But at the right timein '91 and '92the economy opened. There was more import/export freedom. And then networking technology took off, as did Internet and client-server technology. The world got flattened. Whatever knowledge we got we were taking it to the world, collaborating with worldwide leaders and providing design services. And we were able to attract investment here, and IBM and  Compaq and others built design centers here.

That happened because of talent and cost structure, and at the same time networking. Today, India has the talent and capability to do complex designs. We were able to make things happen. It is something that's a pleasant surprise for us. We're enjoying fruits of investments in the early years. 

Q: What do you want to see from EDA vendors in the future?

A: That's a tough question. How do we bring down the fabrication costs? I don't know whether EDA can help on that front or the semi-equipment industry.

My major worry is that in recent times the semiconductor industry has slowed down because the cost structure is unviable for smaller companies to innovate. That kind of innovation has slowed. How do we bring down the cost structure in terms of making new chips happen? Whether EDA does that or some miracle elsewhere happens remains to be seen, of course. That could revolutionize things. Otherwise it'll be more incremental innovation and re-engineering.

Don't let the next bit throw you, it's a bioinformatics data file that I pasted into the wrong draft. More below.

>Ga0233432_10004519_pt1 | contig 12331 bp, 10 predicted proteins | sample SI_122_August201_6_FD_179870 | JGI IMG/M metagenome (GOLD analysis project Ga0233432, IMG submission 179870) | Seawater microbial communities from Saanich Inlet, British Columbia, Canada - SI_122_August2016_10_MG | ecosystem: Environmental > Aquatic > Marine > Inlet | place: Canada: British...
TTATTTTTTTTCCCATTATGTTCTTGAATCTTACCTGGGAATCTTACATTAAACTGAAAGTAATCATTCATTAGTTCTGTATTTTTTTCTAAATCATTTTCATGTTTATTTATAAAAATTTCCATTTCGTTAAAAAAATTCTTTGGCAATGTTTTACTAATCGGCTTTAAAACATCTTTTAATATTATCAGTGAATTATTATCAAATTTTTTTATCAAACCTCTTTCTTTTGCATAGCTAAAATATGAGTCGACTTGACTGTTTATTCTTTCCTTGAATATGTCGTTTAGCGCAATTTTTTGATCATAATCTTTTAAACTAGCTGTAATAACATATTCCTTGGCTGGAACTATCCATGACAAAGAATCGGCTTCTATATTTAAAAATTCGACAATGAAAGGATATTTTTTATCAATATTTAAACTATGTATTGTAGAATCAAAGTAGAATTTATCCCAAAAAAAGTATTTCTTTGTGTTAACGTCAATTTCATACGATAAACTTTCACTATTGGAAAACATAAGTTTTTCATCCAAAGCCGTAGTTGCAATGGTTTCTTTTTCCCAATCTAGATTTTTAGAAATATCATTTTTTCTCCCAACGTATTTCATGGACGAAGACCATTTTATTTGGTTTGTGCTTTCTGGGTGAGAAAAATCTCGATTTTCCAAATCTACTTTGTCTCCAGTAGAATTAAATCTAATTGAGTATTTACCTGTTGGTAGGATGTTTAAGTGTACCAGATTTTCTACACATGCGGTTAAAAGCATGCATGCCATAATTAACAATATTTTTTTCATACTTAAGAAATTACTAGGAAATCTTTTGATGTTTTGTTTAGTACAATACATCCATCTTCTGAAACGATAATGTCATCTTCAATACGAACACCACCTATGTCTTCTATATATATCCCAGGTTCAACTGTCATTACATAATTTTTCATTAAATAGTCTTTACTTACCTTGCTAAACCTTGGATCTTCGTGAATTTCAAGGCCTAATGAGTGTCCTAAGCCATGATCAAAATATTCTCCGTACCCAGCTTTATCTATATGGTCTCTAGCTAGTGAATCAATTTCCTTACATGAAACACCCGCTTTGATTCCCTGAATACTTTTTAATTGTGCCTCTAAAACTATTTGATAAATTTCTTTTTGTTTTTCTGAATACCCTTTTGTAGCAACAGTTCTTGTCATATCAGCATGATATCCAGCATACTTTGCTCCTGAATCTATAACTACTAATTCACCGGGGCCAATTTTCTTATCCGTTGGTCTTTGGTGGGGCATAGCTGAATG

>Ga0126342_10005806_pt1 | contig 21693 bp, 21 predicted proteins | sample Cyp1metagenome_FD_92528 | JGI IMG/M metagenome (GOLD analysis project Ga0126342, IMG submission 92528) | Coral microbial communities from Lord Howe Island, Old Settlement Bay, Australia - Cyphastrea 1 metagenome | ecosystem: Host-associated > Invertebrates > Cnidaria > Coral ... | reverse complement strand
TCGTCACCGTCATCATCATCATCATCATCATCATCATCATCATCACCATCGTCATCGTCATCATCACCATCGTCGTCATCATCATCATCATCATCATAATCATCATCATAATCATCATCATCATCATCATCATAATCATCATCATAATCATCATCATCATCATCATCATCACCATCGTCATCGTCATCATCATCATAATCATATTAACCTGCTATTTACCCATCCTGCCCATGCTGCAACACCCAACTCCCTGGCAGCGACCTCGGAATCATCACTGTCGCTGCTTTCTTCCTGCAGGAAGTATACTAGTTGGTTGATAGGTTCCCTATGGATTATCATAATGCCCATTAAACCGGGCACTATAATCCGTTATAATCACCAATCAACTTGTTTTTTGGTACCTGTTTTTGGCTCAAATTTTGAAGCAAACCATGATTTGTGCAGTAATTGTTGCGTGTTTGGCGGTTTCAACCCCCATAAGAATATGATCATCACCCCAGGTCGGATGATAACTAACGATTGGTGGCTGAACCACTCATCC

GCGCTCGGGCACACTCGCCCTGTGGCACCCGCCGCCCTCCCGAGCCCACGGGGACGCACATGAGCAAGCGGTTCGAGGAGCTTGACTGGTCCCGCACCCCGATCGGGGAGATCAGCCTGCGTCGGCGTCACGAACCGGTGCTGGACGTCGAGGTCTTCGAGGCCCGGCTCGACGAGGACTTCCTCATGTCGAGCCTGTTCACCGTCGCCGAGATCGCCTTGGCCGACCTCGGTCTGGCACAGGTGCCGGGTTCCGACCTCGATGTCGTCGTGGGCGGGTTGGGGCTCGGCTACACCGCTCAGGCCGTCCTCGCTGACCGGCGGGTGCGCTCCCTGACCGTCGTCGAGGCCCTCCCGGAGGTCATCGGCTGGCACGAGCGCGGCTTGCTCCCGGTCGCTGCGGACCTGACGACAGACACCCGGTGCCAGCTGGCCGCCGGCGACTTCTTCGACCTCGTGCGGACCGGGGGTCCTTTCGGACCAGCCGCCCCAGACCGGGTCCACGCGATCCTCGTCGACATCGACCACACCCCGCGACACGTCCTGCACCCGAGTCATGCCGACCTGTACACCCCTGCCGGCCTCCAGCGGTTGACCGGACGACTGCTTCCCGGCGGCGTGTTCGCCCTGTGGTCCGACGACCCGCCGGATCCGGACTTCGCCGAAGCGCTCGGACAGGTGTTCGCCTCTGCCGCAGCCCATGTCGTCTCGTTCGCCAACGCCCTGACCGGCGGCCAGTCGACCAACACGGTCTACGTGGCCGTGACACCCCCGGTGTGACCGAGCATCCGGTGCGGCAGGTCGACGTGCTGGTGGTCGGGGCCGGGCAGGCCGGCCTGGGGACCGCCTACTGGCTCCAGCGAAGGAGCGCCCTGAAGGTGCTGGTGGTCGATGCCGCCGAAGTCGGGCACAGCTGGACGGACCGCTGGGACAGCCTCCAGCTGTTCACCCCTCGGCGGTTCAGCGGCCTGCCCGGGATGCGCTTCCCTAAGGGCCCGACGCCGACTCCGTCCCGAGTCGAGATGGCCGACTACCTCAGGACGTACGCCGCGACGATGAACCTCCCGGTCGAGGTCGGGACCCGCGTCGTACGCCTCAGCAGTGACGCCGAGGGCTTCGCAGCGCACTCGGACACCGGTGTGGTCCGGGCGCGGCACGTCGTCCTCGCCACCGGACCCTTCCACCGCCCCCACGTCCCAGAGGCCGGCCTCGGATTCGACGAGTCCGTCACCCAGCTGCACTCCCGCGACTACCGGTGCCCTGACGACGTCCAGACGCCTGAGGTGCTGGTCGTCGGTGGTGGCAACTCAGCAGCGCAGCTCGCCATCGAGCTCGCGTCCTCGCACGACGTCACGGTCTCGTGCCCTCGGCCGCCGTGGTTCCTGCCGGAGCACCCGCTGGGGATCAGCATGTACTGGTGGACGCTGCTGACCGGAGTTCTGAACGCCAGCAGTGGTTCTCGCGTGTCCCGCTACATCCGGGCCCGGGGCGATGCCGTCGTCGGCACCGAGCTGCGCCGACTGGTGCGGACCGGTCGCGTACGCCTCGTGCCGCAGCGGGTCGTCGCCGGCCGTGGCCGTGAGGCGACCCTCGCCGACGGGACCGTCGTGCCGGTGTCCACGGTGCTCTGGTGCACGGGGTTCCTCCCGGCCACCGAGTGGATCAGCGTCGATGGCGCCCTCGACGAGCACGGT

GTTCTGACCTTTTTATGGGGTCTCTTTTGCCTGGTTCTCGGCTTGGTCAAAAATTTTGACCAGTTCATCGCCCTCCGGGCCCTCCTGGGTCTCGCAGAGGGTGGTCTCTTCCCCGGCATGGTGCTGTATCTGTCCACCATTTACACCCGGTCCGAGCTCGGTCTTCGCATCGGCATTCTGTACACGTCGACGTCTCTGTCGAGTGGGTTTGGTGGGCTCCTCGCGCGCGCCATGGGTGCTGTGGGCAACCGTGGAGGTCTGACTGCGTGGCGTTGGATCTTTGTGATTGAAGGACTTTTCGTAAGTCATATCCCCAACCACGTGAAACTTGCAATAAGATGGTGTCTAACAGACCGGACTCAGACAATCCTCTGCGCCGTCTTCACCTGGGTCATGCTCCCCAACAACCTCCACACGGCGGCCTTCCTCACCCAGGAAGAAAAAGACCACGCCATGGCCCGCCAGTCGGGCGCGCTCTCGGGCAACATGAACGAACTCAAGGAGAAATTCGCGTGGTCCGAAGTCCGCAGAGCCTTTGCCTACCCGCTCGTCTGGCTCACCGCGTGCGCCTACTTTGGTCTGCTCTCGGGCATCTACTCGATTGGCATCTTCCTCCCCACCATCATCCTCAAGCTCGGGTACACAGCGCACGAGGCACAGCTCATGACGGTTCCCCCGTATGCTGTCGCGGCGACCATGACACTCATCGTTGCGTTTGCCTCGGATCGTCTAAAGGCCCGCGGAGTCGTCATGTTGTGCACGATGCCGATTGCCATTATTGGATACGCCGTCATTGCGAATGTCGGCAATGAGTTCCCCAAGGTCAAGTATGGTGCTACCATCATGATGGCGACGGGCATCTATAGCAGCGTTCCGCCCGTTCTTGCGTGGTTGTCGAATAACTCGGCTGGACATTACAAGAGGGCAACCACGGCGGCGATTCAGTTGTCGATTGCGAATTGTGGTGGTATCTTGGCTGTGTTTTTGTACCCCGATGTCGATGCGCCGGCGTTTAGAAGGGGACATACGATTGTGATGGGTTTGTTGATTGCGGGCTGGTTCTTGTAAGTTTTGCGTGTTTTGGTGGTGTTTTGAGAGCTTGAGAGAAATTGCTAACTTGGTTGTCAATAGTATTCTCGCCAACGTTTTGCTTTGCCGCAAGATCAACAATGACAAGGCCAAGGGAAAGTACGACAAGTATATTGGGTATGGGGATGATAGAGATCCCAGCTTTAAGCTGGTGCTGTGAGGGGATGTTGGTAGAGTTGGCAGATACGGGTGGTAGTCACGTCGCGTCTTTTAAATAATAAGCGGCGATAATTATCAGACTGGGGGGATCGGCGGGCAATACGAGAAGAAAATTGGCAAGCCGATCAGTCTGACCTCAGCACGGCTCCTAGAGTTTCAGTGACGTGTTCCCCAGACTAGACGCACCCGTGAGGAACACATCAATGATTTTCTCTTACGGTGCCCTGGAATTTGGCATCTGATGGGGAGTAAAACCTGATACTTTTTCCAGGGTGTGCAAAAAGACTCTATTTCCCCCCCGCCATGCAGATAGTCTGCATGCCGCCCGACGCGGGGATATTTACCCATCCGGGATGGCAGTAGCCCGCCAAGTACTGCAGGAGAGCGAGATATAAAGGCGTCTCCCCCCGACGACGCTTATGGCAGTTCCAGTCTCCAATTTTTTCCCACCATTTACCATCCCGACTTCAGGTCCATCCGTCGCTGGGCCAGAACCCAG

In his role as CTO, Jani directs Mindtree's technology vision. Jani has built the Product Engineering Services business of Mindtree since its inception. A strong technologist, Jani created a deep research division that works on building Ready to Integrate (R2I) Intellectual Properties and Ready to Brand (R2B) Products in future technologies.

Prior to Mindtree, Jani spent 19 years with Wipro, leaving as the Chief Executive of its Global R&D division.

Jani is the President of the Indo-Japan Chamber of Commerce and Industries (IJCCI), Karnataka. He is the founding member of India's Semiconductor Association (ISA), serving its Executive Council for the first five years and later as Chairman and Advisor of ISA.

Jani holds a Bachelor's degree in Electronics and Communications from the National Institute of Technology (NIT), Trichy, India, and a Master's degree in Electrical Engineering from the Indian Institute of Technology (IIT), Chennai, India.